Robert Fripp Launches New Ambient Project, Music For Quiet Moments

Robert Fripp, dressed for Pandemic shopping.

Robert Fripp has launched a new soundscape project in response to the Coronavirus Pandemic, Music for Quiet Moments.

Each Friday, Fripp will be releasing a soundscape, on DGMLive, Youtube, Spotify, Apple Music and other online music platforms.

Fripp is best known for his work with progressive rock band King Crimson. But Fripp has also pioneered ambient electric guitar music, starting with his No Pussyfooting collaboration with Brian Eno in 1973.

“Turning a seeming disadvantage to our advantage, a year at home without touring offers the chance to listen for the first time in many cases to existing live recordings,” notes Fripp’s producer, David Singleton. “And there are treasures to be found! Hopefully something that will nourish us, and help us through these Uncertain Times. I have certainly enjoyed the peace that comes with editing and mastering them.”

You can listen to the first release in the series,  Music For Quiet Moments 1 – Pastorale, below:

Here’s what they have to say about it:

Music For Quiet Moments…

I

A Quiet Moment is how we experience a moment: the moment which is here, now and available.

Quiet moments are when we put time aside to be quiet;
and also where we find them.
Sometimes quiet moments find us.

Some places have an indwelling spirit, where quiet is a feature of the space:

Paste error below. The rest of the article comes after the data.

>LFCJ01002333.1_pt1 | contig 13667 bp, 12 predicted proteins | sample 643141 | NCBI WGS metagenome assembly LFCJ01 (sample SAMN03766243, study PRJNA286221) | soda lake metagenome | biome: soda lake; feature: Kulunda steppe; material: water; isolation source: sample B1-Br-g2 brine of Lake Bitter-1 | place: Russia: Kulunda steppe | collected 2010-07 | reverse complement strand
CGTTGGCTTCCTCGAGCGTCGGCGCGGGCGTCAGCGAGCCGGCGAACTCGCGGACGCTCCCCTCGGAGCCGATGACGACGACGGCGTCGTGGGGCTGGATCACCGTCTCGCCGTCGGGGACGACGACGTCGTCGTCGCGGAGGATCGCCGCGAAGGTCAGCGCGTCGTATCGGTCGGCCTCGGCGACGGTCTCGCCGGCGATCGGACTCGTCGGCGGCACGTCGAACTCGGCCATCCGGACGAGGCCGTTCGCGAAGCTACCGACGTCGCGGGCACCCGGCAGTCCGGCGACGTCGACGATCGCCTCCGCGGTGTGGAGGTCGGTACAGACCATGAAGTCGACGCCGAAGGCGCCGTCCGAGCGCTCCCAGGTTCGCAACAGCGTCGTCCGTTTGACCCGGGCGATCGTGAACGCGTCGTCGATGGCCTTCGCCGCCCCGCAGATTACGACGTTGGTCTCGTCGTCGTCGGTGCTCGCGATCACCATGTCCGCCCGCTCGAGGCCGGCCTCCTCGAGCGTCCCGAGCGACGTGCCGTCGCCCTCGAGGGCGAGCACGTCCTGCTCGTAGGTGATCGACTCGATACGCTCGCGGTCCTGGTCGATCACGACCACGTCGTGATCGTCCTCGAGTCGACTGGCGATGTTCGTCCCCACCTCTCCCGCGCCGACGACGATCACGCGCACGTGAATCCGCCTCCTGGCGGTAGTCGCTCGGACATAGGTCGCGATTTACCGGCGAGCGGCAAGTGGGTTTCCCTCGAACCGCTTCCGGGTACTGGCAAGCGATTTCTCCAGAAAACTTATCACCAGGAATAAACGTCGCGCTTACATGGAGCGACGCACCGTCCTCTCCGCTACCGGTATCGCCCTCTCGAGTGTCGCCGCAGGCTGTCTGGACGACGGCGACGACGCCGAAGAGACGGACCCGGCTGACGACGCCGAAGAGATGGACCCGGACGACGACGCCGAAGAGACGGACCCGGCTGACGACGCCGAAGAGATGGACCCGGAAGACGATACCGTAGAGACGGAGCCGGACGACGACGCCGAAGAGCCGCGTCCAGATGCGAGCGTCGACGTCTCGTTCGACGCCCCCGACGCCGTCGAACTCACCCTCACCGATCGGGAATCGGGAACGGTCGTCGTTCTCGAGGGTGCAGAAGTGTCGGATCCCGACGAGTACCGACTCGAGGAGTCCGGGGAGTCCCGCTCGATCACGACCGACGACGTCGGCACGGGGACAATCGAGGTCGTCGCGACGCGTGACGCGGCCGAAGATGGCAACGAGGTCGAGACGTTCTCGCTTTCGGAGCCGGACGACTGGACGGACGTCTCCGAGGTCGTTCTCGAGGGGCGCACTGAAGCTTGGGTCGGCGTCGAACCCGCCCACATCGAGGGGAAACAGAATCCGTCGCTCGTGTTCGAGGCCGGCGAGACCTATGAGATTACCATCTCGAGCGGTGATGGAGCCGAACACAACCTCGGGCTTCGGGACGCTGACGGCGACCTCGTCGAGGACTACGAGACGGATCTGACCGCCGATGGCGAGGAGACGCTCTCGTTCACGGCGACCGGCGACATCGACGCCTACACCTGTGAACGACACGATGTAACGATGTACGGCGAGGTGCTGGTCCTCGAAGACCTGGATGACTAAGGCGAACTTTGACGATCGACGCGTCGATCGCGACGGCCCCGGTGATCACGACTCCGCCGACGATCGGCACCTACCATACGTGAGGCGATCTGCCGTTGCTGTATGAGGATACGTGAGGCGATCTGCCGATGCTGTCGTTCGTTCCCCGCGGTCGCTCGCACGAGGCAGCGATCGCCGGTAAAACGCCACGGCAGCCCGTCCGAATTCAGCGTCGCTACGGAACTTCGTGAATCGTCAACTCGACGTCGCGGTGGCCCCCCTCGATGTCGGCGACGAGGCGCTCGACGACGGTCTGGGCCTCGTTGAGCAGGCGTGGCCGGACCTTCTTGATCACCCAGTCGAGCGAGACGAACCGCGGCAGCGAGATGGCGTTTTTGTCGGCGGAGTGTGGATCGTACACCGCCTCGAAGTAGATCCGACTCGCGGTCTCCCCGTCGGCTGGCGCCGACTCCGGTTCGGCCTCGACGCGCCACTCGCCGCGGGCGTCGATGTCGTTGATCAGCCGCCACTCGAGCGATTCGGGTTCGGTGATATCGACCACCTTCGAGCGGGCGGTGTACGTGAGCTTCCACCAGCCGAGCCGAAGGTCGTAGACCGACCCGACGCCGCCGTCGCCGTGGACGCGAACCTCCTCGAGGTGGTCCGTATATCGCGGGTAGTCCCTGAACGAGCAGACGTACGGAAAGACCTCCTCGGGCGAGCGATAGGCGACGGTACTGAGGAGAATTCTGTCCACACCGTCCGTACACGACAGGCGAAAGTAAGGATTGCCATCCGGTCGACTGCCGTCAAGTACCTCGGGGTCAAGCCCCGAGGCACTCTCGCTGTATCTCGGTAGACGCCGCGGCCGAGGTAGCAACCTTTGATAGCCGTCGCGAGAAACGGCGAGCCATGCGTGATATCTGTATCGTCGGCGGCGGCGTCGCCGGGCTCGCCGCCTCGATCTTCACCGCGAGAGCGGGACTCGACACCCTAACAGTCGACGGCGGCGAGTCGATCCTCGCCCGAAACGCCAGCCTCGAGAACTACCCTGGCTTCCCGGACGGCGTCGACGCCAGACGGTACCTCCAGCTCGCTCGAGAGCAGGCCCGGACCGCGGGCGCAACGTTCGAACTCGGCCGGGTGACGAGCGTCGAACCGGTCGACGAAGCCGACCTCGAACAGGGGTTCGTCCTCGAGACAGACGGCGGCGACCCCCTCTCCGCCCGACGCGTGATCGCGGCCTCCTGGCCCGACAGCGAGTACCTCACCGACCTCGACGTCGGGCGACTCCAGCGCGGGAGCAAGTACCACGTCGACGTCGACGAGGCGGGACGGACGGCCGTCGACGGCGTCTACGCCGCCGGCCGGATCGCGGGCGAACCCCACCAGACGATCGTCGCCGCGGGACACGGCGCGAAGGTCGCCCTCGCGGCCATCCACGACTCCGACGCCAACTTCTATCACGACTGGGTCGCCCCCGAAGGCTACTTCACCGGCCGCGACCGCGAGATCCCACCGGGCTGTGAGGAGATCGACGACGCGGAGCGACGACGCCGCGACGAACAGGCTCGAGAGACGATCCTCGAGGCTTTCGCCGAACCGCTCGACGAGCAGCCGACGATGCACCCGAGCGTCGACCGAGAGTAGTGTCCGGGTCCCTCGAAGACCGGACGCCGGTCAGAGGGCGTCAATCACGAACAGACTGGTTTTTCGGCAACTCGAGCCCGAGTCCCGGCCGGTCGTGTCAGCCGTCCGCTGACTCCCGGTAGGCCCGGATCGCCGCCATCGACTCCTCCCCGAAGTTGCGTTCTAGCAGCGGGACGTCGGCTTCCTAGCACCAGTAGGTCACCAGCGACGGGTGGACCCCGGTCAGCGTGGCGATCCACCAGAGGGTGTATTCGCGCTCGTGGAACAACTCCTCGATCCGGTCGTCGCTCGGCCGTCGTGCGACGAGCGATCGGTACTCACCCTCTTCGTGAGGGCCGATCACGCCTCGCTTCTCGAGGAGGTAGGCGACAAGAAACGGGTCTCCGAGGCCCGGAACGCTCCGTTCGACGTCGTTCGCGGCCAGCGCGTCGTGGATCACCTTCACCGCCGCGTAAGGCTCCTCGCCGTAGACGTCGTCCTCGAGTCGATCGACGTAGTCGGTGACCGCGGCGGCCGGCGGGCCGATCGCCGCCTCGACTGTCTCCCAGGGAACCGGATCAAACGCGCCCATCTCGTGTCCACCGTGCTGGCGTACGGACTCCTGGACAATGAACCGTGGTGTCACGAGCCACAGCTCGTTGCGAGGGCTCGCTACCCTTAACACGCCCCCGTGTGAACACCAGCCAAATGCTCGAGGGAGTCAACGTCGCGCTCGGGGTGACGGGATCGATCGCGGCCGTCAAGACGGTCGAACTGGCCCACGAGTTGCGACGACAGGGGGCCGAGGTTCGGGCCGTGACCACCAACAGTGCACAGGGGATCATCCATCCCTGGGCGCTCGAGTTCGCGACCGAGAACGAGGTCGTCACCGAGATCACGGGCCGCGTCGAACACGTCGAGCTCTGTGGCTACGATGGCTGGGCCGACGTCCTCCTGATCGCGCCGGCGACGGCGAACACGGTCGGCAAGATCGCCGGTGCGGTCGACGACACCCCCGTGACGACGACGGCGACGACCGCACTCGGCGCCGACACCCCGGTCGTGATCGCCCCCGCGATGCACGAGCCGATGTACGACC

perhaps natural features in the landscape;
perhaps intentionally created, as in a garden;
perhaps where a spirit of place has come into being over time, as in an English country churchyard.

Quiet may be experienced with sound, and also through sound;
in a place we hold to be sacred, maybe on a crowded subway train hurtling towards Piccadilly or Times Square.

A Quiet Moment is more to do with how we experience time than how we experience sound.

A Quiet Moment prepares the space where Silence may enter.

Silence is timeless.

9 thoughts on “Robert Fripp Launches New Ambient Project, Music For Quiet Moments

  1. Fripp can deliver quality music. Too bad he’s chosen to exploit fear of a particularly nasty virus to purvey it. But that’s common, widespread practice across less-than-essential fields of endeavor. Sorry, Bob. Relevance whore.

    1. Not sure how he is exploiting fear, here. Or why it is relevant. Seems just like many people during this time: staying busy being creative.
      I appreciate he has taken the time to dig through archived audio, edit and master.

      Perhaps you need a moment of silence, yourself.

    2. don’t be upset at anyone forced into the situation for exploiting it. be upset with those who forced us into this situation.

  2. Better than I expected! Apart from the music i do especially like the graphic. The more you look at it, the more you like it and discover details, when taken apart it remains consistent. Nothing is at it seems. The music is very clean, flowing gently in its own rhythm. A bliss in these stressful times.

  3. Which of us *doesn’t* have at least one patch that emulates something akin to classic Revox-looped Frippertronics? I have several, because they’re like rudimentary MPE instruments that invite you to stretch out in different ways. I all but have a separate Fripp section in my music library, so I’m all in for this.

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